If a reportable transaction is designed, commercialized, organized, conducted, or administered by a person who does not meet the definition of a tax advisor under Mexican law or who is not resident in Mexico and does not have a permanent establishment in Mexico, the taxpayer must disclose the reportable transaction .
Two other scenarios where a taxpayer, instead of the tax advisor, is required to disclose the reportable transaction is that the tax advisor has a legal obstacle to disclosing the reportable transaction and the taxpayer has an agreement with the tax advisor to disclose.
It is important to note that taxpayers who are required to disclose reportable transactions are Mexican tax residents and non-Mexican tax residents with permanent residences in Mexico and who conduct transactions with non-Mexican related parties that are generated in Mexico for tax benefits that are non- Mexican tax residents.
What information must be passed on to the Mexican tax authorities?
Either the taxpayer or the tax advisor must disclose the name, address and tax identification number of the tax advisor or taxpayer and, if applicable, information about other advisors involved. In addition, the report must (i) contain a detailed description of the individual steps of the transaction as well as a technical explanation of the Mexican and foreign tax regulations; (ii) a description of the tax benefit obtained or expected; and (iii) the tax years for which the transaction was or will be conducted. Tax authorities may request additional information after the initial filing. In this case, the tax advisor or taxpayer has 30 days to respond to the request for information, which must be made under penalty of perjury. Disclosure of a reportable transaction does not mean that Mexican tax authorities have accepted or disapproved of the tax effects of the transaction.
According to the regulations enacted on November 18, 2020, either the taxpayer or the tax advisor must report the following information: (i) a diagram listing all the transactions (act or fact) that are part of the plan, project, proposal, advice , Instruction and / or recommendation making up the reportable transaction; (ii) the country or jurisdiction in which the entities involved in the reportable system are or will be located and the jurisdiction in which the transactions (acts or facts) that make up the reportable system take place; and (iii) the background and implications of the context of the reportable transaction and the legal arguments and premises on which the legal interpretation is based.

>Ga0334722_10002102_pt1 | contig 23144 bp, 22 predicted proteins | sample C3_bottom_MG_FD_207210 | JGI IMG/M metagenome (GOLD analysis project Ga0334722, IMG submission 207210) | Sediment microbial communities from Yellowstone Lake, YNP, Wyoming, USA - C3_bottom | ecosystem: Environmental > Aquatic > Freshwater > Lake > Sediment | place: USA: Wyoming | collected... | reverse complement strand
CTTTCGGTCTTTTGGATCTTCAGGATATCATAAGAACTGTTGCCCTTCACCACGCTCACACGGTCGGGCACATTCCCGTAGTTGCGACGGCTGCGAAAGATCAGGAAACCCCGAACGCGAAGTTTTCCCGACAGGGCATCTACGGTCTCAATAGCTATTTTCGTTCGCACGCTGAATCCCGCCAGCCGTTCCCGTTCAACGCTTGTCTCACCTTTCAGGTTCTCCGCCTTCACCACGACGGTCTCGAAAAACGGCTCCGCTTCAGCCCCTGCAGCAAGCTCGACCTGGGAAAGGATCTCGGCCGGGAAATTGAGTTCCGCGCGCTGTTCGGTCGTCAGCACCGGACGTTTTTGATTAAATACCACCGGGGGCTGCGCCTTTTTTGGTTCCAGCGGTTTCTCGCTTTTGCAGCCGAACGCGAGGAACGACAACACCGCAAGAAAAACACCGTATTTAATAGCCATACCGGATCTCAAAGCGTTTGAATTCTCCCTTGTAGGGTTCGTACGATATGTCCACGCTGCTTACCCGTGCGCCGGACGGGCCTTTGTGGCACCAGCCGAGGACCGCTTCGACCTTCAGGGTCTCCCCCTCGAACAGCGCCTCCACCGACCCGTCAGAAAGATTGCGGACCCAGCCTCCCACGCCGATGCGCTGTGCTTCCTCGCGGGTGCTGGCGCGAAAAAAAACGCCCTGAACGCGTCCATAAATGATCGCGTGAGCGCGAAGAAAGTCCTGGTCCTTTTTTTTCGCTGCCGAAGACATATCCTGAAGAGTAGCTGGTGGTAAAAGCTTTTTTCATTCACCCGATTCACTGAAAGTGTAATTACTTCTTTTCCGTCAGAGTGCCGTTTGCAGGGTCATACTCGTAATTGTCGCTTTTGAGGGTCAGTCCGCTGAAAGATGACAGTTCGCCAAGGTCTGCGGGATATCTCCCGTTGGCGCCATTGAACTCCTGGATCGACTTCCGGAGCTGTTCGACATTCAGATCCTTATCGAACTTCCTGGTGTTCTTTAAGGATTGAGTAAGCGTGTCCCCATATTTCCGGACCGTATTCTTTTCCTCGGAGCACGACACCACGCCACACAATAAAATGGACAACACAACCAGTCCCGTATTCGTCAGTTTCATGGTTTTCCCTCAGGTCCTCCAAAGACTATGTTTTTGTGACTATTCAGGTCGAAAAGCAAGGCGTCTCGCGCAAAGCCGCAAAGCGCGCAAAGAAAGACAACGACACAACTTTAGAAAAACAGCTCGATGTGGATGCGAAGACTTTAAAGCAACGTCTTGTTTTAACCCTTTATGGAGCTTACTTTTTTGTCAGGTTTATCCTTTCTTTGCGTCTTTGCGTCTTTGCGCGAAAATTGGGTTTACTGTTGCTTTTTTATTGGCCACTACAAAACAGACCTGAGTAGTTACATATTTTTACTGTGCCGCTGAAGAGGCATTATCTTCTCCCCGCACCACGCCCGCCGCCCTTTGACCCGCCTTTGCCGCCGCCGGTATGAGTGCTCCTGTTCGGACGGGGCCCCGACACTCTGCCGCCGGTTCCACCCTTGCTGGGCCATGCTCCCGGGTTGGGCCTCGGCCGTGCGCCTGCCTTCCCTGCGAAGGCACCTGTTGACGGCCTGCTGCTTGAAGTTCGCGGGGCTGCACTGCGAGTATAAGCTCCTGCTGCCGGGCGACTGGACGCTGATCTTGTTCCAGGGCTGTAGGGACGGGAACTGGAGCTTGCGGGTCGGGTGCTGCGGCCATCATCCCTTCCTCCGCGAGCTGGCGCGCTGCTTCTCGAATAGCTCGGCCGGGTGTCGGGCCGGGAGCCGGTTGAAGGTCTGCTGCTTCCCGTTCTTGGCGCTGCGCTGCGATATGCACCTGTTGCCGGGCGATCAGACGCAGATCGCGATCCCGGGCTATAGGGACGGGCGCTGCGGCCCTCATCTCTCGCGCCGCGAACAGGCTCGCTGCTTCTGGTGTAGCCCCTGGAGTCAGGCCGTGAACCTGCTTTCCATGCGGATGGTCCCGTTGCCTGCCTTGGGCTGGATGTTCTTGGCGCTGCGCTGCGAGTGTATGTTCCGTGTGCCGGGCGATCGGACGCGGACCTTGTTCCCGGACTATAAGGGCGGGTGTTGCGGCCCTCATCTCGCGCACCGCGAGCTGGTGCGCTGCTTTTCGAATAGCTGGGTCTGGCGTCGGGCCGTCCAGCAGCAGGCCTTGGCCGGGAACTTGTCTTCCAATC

In addition, the regulations require that tax advisors or taxpayers provide the Mexican Tax Authority with the following information in the event of a custom transaction: (i) the exact date or approximate date that the transactions (acts or facts) will be incorporated into the reportable system will take place; (ii) the estimated value or amount of such transactions (if the beneficiary taxpayers are assisted or assisted by an individual, entity, or corporate body overseas or in Mexico) and their identification information including their tax residence or location; and (iii)) indicate whether the participants in the Reportable System are related parties for the purposes of Mexican law.
When to report
Generalized reportable transactions must be announced no later than 30 days after the initial contact for their marketing. The first contact for marketing is deemed to have taken place when the necessary measures are taken so that third parties can find out about the existence of the reportable transaction.
Custom Reportable Transactions must be disclosed no later than 30 days after the day the transaction is available to the taxpayer to conduct, or the first legal event or act that is part of the transaction is performed, whichever comes first entry. Tax advisors and taxpayers who are required to disclose reportable transactions can do so from the time they have completed their design.
The rules contain a number of parameters intended to penalize tax advisors and taxpayers who have breached their respective obligations to disclose a reportable transaction. The penalties imposed on tax advisors for such violations can be up to USD 1 million (exchange rate approx. 20 Mexican pesos per US dollar). Sanctions against taxpayers who fail to comply with their obligation will be punished with the value of the tax benefit resulting from the reportable transaction.
If a taxpayer fails to disclose a reportable transaction or makes incomplete or incorrect disclosure, the tax authorities may impose a penalty ranging from 50% to 75% of the tax benefit received or expected.
ABOUT THIS AUTHOR
Manuel Rajunov partner
Manuel Rajunov * provides cross-border tax and transactional advice to multinational corporations in the United States and outside the United States with a particular focus on inbound and outbound Latin American investment strategies. This includes Israel-based companies in their investments in Latin America and Latin America-based companies in their overseas investments. Manuel also advises clients on real estate investments, structured financial transactions, and mergers and acquisitions.
* Registered Foreign Legal Counsel in Texas; Admitted to the Mexican bar email@example.com/insights
© 2020 McDermott Will & Emery
Source: National Law Review